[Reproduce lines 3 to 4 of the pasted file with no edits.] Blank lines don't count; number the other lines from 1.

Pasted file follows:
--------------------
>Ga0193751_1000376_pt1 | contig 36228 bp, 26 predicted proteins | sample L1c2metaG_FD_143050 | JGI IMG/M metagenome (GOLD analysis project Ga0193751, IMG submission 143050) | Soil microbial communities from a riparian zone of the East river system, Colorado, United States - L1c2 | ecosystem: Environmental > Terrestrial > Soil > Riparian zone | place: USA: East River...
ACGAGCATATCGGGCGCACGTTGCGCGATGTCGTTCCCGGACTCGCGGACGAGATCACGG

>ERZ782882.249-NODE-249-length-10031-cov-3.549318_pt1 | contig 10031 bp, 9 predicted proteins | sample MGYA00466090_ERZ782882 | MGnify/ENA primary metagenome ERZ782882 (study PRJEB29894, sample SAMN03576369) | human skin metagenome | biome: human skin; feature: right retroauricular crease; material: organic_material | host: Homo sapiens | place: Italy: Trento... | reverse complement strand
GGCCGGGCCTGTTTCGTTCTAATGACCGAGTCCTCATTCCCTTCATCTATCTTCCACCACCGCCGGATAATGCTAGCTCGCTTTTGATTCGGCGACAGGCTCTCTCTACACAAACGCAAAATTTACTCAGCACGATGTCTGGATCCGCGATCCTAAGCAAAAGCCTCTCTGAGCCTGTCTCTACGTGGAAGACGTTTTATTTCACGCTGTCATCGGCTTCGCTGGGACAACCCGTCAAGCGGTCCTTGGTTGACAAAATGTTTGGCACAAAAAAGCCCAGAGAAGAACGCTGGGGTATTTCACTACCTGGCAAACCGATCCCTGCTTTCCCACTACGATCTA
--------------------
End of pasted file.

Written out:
>ERZ782882.249-NODE-249-length-10031-cov-3.549318_pt1 | contig 10031 bp, 9 predicted proteins | sample MGYA00466090_ERZ782882 | MGnify/ENA primary metagenome ERZ782882 (study PRJEB29894, sample SAMN03576369) | human skin metagenome | biome: human skin; feature: right retroauricular crease; material: organic_material | host: Homo sapiens | place: Italy: Trento... | reverse complement strand
GGCCGGGCCTGTTTCGTTCTAATGACCGAGTCCTCATTCCCTTCATCTATCTTCCACCACCGCCGGATAATGCTAGCTCGCTTTTGATTCGGCGACAGGCTCTCTCTACACAAACGCAAAATTTACTCAGCACGATGTCTGGATCCGCGATCCTAAGCAAAAGCCTCTCTGAGCCTGTCTCTACGTGGAAGACGTTTTATTTCACGCTGTCATCGGCTTCGCTGGGACAACCCGTCAAGCGGTCCTTGGTTGACAAAATGTTTGGCACAAAAAAGCCCAGAGAAGAACGCTGGGGTATTTCACTACCTGGCAAACCGATCCCTGCTTTCCCACTACGATCTA